1. Can you do something great?
How could you make a real difference in your community? What does your personality say about your potential to get involved? Are you naturally inclined to be a neighbourhood nice guy or a local loafer? Take our short test to find out.
We all have it in us to make a real impact. And we already are, more than two thirds of people volunteered in some form during the last year, according to the Cabinet Office Community Life Survey.
And it’s not just the people we help who have the potential to benefit. Volunteering is associated with increased life satisfaction, lower levels of depression and improved health. The NHS even recommends ‘giving to others’ as one of its ‘five steps to mental well-being’. The good news is that modern technology and the range of opportunities available mean it's becoming ever easier to get involved with something suiting your time and lifestyle.
2. Take the test
Do you have what it takes to make a difference in your community?
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3. Volunteer nation?
In the last year some 21.8 million people formally volunteered at least once through groups and organisations, according to estimates in the 2016 Civil Society Almanac. That’s over 40% of the UK population.
And that’s not counting informal volunteering, which is giving unpaid help to non-family members, like looking out for a vulnerable neighbour. All that helping out can have a big economic impact.
"Very few sectors add more value"
The Office for National Statistics (ONS) estimated that in 2012 frequent formal volunteering added about £24bn to the UK's economic output, which was equivalent to 1.5% of GDP.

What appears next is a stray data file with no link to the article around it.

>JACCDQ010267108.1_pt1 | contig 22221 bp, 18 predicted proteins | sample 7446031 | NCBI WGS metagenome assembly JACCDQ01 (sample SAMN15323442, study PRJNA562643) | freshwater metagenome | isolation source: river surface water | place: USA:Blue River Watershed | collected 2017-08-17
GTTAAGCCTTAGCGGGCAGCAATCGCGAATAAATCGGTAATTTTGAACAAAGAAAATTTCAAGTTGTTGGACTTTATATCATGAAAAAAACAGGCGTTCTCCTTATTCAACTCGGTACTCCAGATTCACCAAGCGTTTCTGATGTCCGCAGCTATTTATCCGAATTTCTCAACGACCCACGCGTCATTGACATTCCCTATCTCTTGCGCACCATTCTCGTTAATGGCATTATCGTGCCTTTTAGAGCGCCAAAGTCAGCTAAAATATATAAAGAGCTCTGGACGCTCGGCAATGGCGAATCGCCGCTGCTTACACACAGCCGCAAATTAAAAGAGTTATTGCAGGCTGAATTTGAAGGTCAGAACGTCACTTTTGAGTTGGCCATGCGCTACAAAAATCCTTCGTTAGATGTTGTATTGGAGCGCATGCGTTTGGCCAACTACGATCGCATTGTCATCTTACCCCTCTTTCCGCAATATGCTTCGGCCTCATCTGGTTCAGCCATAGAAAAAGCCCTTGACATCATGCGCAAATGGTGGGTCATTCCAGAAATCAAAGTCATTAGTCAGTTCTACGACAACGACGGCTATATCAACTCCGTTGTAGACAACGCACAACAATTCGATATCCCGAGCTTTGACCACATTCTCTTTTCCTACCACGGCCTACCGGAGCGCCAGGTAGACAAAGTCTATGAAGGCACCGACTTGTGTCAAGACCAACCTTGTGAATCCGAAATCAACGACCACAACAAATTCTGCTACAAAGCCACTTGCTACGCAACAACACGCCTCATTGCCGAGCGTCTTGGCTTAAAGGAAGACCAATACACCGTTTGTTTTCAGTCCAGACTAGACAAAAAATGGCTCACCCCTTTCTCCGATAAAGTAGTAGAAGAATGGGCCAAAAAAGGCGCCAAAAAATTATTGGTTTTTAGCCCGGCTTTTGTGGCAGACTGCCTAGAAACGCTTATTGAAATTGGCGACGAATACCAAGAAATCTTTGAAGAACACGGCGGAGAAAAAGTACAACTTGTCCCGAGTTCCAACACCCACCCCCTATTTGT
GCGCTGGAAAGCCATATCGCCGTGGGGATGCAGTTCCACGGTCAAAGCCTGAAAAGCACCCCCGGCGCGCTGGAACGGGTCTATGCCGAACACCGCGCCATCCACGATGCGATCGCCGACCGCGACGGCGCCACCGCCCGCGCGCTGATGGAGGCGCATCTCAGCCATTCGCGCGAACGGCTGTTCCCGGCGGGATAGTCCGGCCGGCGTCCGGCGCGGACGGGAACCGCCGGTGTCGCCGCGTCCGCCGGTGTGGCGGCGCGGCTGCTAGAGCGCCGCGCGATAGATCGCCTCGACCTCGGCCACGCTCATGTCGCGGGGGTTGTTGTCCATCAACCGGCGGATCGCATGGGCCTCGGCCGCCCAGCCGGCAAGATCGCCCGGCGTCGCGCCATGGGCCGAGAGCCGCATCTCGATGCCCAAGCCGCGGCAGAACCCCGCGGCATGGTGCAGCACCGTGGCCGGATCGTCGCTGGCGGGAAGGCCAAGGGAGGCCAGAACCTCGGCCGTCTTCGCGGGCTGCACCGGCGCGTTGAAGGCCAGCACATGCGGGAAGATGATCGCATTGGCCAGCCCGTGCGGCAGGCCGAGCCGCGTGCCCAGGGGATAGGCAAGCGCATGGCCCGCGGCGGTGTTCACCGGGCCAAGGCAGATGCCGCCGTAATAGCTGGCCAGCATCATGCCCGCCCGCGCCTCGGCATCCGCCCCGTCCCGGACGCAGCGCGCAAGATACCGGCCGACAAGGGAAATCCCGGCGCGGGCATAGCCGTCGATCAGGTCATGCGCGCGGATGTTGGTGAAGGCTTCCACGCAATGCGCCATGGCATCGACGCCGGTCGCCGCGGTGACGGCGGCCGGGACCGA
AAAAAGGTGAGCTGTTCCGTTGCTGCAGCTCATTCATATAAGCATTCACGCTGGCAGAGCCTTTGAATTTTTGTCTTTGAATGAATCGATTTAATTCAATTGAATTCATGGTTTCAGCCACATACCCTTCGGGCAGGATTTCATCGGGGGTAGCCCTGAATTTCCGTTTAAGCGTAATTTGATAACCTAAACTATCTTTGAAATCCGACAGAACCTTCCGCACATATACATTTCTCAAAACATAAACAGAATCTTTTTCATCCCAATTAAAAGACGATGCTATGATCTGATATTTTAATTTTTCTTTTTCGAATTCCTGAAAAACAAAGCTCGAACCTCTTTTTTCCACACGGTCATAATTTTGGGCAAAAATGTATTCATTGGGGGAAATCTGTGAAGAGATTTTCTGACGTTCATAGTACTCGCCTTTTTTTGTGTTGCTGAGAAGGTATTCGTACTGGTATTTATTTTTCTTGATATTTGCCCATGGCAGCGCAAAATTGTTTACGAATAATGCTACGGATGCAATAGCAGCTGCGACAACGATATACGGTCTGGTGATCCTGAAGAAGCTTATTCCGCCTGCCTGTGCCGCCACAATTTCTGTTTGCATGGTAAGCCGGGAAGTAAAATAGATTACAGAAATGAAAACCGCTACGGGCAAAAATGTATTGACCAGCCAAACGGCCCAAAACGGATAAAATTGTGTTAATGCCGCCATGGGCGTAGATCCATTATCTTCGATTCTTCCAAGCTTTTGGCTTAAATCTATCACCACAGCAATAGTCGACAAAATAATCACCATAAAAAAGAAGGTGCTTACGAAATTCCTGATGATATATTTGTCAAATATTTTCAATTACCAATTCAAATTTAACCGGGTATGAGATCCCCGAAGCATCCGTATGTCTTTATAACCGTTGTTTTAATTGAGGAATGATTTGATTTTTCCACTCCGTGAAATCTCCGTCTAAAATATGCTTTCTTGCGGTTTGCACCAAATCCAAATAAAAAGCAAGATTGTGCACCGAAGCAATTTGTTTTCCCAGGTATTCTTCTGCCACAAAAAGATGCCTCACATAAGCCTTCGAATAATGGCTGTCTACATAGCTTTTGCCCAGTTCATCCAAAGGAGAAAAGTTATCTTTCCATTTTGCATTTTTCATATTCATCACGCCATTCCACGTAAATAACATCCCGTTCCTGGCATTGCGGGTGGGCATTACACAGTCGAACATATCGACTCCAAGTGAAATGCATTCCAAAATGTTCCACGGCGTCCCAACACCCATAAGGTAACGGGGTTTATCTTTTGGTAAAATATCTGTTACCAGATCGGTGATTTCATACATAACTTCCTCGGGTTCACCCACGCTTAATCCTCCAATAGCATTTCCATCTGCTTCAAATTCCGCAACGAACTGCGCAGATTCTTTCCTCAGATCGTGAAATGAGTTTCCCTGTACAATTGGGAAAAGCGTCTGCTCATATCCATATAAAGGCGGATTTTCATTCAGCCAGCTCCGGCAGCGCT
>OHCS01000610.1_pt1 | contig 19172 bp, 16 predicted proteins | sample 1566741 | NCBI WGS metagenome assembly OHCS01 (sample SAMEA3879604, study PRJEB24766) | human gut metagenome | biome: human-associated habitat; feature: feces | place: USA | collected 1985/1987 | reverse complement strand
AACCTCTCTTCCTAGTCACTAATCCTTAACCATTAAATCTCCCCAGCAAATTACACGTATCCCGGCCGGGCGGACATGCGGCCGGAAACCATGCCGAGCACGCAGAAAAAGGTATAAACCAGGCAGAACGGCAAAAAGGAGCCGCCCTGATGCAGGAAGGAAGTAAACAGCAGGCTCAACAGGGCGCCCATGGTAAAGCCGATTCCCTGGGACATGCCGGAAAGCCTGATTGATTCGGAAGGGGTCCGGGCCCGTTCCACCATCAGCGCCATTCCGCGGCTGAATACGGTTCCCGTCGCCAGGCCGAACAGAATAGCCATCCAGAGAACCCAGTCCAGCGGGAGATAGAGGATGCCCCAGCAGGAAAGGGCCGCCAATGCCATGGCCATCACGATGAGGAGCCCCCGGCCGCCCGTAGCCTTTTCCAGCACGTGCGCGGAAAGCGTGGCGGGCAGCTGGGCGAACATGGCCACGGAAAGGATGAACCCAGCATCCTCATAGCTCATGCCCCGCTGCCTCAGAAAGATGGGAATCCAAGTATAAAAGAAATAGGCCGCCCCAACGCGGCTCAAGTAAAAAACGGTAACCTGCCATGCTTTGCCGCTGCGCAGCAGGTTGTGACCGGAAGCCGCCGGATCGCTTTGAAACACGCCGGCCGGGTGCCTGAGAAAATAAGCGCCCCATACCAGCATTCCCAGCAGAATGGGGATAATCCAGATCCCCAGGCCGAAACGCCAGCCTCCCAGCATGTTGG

This level of contribution "would make volunteering one of the most important industrial sectors in the UK", Bank of England chief economist, Andrew Haldane, said.
How do we compare to the rest of the world?
The United Kingdom is ranked 28th for volunteering time in the Charities Aid Foundation World Giving Index. The top five countries are Myanmar, Sri Lanka, Liberia, New Zealand and Canada.
In European terms the UK comes above many countries including Germany, Italy and France. The UK also ranks highly for charitable giving, placed fourth worldwide for donating money.
Online there are lots of automated search engines to help you find opportunities. Volunteer Centres though are a great place to begin looking in person for ways to volunteer locally. Centres can provide advice on areas of interest and help match you with roles with charities and voluntary organisations.
4. Where are people volunteering and why?
What types of volunteering are we doing and in what numbers?
5. Who is volunteering?
Ninety percent of volunteer hours are provided by about a third (31%) of the population. The same group of people contribute 80% of charitable giving and account for 70% of the participation in civic associations e.g. school governors. But fewer than 10% of us join no associations, do not volunteer, and give nothing to charity.
And there’s a relatively new form of volunteering which has a track record in attracting groups that don’t traditionally volunteer regularly and volunteering first timers:- timebanking.
Timebanking - Swap your skills
Timebanking is a really easy way to use your skills to do something great in your local community without having to commit to a regular activity, and you can get something in return.
It works like a "modern day system of bartering" which can build community cohesion. Participants use their skills, like gardening or computer expertise to help people. In return they receive credits which can be used in future if they require help themselves.
To take part, you start by listing the skills and experience you can offer and also any help you may need. One hour of time contributed is equal to one time credit. You are encouraged to 'spend' your time credits to build up others’ participation and sense of inclusion.
6. Virtual volunteering
Now there’s really no excuse. Modern technology means it’s easier than ever to get involved without leaving the comfort of your sofa.
Many organisations offer opportunities to contribute small increments of time, often using the internet, smartphone apps or social media.
Sometimes referred to as micro-volunteering, activities range from counting birds in your garden to reporting graffiti or fundraising and campaigning that can be done online.
You can also volunteer your time in many other ways for one-off events. For example, baking a cake for sale at an event, packing charity kits, or cleaning a local park.